London - French
urban freeclimber Alain Robert was arrested on Thursday after bringing
parts of London's financial district to a standstill by scaling the
46-storey Heron Tower - the area's tallest building.
The 56-year-old so-called "French Spiderman" took around an hour to
climb the 230m high tower without ropes or safety equipment, while
traffic came to a halt as bemused crowds packed the streets below.
Police in the City of London, the capital's square-mile financial
centre, confirmed he was then arrested "for causing a public nuisance"
and remained in custody Thursday afternoon.
"This is what I love to do," Robert had told a handful of reporters at a nearby hotel shortly before beginning his ascent.
"I have pretty much dedicated my whole life to climb mountains, to
climb cliffs, and now to climb buildings - but always 'free soloing',
meaning I'm not using safety devices."
The maverick climber has scaled more than 100 structures globally -
including several in London previously - setting a record for "most
buildings climbed unassisted," according to Guinness World Records.
Earlier this year, he was forced to abandon climbing the world's
fifth-tallest tower in Seoul, South Korea, after the 123-storey
building's security confronted him halfway up.
Robert admitted Thursday he was "very nervous", adding he always felt anxious ahead of an ascent.
"When I start climbing it's OK, because I know I'm going to be completely focused," he added.
"But at this point of time I'm a little bit shaky."
The Frenchman, who climbed
with a small camera on his forehead, soon attracted hordes of mobile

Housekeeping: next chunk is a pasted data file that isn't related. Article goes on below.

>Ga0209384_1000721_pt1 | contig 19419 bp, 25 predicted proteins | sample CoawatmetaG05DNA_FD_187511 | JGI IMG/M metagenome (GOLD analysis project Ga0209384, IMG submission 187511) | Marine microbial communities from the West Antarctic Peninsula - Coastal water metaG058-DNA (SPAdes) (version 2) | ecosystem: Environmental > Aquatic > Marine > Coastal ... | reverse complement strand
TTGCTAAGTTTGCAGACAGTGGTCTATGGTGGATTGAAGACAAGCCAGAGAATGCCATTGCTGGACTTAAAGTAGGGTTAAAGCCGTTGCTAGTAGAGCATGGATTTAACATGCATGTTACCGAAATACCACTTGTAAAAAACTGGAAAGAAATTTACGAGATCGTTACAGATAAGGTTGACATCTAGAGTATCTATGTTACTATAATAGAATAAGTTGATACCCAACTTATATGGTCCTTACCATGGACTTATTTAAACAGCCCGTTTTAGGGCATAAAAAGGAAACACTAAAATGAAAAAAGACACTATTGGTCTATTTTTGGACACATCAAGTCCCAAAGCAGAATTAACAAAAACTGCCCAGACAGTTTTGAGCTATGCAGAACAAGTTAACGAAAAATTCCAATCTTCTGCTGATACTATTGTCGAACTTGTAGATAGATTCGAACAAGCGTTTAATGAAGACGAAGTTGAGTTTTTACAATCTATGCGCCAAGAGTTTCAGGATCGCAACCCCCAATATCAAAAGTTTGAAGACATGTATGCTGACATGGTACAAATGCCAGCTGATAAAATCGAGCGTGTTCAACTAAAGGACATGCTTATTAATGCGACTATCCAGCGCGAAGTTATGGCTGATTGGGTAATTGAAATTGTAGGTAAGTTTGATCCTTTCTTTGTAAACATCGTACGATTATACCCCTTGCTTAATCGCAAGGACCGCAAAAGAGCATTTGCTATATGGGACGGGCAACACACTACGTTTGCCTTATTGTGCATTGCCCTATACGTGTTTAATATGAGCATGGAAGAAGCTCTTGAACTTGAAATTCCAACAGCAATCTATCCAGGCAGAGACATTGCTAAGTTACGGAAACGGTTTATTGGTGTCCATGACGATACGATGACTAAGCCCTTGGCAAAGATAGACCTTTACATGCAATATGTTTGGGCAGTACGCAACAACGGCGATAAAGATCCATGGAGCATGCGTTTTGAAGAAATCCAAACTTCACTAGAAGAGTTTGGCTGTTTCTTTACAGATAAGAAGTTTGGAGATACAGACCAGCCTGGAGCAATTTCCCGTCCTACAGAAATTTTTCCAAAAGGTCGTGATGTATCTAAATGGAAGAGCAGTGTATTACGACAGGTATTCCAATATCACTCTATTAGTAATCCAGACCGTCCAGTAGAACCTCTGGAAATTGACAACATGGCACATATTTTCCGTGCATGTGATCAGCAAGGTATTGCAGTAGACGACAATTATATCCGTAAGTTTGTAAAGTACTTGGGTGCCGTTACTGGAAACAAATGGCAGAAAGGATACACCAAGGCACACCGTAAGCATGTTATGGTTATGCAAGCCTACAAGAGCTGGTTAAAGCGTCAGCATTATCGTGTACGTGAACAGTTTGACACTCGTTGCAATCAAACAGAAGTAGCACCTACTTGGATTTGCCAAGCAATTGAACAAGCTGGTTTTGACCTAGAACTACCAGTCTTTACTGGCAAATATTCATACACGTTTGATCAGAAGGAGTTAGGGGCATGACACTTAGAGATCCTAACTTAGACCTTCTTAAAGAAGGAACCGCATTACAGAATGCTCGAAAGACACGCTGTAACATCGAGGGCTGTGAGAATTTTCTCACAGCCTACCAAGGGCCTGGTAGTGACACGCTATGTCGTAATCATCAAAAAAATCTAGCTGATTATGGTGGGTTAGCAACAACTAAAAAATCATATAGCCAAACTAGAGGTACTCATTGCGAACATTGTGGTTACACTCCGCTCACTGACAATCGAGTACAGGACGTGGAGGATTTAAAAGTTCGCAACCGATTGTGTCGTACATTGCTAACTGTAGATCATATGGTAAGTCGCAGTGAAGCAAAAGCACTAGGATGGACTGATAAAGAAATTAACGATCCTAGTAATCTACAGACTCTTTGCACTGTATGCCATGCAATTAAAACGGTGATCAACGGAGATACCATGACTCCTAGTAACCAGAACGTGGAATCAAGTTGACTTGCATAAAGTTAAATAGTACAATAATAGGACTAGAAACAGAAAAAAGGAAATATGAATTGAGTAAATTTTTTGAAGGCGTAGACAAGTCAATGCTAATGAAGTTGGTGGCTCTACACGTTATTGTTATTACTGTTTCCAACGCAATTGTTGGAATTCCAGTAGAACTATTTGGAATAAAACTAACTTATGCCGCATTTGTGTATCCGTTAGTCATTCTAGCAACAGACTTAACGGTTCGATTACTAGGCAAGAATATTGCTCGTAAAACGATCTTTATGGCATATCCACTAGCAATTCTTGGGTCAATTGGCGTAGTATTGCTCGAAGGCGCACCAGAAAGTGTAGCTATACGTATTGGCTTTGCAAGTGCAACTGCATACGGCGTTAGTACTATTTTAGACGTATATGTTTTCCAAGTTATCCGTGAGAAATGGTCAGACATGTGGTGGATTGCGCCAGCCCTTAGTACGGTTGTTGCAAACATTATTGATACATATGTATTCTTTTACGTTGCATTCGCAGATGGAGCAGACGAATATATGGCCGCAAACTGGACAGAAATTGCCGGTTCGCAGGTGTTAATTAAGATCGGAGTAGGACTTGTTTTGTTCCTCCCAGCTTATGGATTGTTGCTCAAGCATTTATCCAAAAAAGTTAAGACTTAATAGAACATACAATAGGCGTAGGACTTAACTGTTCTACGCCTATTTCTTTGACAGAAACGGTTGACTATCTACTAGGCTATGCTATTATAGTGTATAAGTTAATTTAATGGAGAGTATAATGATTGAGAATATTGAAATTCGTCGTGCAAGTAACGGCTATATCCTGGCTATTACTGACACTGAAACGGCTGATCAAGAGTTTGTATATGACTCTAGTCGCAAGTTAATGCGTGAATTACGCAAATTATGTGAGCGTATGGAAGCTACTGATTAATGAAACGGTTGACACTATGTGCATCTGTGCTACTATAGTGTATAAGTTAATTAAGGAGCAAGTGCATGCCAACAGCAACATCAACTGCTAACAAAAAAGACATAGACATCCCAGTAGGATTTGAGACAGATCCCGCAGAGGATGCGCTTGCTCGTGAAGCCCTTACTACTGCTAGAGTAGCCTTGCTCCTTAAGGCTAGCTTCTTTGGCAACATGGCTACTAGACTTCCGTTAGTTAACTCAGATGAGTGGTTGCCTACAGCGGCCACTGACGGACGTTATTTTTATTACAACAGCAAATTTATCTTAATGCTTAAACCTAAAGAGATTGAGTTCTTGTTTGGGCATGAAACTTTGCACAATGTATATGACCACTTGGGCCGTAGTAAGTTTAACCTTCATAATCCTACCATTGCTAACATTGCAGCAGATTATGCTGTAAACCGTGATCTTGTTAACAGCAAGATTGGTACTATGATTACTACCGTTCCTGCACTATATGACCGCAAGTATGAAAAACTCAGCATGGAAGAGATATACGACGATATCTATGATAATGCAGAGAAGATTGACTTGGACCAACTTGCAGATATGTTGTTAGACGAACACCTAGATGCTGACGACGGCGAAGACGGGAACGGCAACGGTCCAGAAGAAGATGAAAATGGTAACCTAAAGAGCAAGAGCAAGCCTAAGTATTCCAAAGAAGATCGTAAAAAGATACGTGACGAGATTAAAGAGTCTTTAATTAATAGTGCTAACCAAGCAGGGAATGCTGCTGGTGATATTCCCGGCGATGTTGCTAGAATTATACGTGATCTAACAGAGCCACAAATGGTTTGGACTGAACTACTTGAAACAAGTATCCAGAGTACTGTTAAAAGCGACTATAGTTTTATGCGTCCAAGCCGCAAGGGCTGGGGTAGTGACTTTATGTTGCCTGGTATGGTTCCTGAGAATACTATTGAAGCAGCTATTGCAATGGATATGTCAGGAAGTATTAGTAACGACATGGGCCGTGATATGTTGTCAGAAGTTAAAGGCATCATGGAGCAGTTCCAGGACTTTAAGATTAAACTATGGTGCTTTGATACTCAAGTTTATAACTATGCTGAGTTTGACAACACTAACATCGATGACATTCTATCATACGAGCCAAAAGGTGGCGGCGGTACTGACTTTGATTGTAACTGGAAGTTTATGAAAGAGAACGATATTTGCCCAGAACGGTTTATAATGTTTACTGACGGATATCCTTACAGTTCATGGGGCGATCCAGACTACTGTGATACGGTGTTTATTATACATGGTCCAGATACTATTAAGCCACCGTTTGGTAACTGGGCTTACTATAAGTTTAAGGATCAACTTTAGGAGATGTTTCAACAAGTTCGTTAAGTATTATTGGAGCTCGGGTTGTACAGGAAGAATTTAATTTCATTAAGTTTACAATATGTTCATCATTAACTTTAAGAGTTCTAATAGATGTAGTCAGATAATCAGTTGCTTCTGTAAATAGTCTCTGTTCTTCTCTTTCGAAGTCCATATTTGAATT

phone-wielding onlookers after starting at lunchtime from busy
Bishopsgate on the southwestern side of the building.
Police arrived within minutes and cordoned off nearby roads, quickly clogging traffic in the area.
"It's weird - that's my office," said 36-year-old finance worker
John Doherty, gazing up at Robert as he tackled the lower section of the
mixed-use tower, home to offices, restaurants and a bar.
"I've just come back from lunch and it's a surprise."
Robert threw his arms in the air in apparent jubilation after reaching the top before disappearing out of sight.
Prior to the stunt, he said he "definitely expected" to be detained - as had occurred after his six other climbs in the British capital.
"They always arrest me," he added.
"(In) '95 they were nice, and then
after (it) started to get more complicated after 9/11 and everything."
Several skyscrapers in
London, including the tower at Canary Wharf, have taken out injunctions
against Robert to prevent him climbing them again, according to his
manager Bryan Yeubrey.
He said Thursday's site was chosen from a shortlist of three, which
also included the 224m-high Leadenhall Building - nicknamed "the
cheesegrater" - and the 38-story "Walkie-Talkie" tower.
"He just wanted to climb in London again," Yeubrey explained.
However, City of London Police criticised the stunt for causing "immense disruption to everyday business".
"It also posed a significant level of risk to the safety of people in
and around Heron Tower at the time," said Commander Karen Baxter.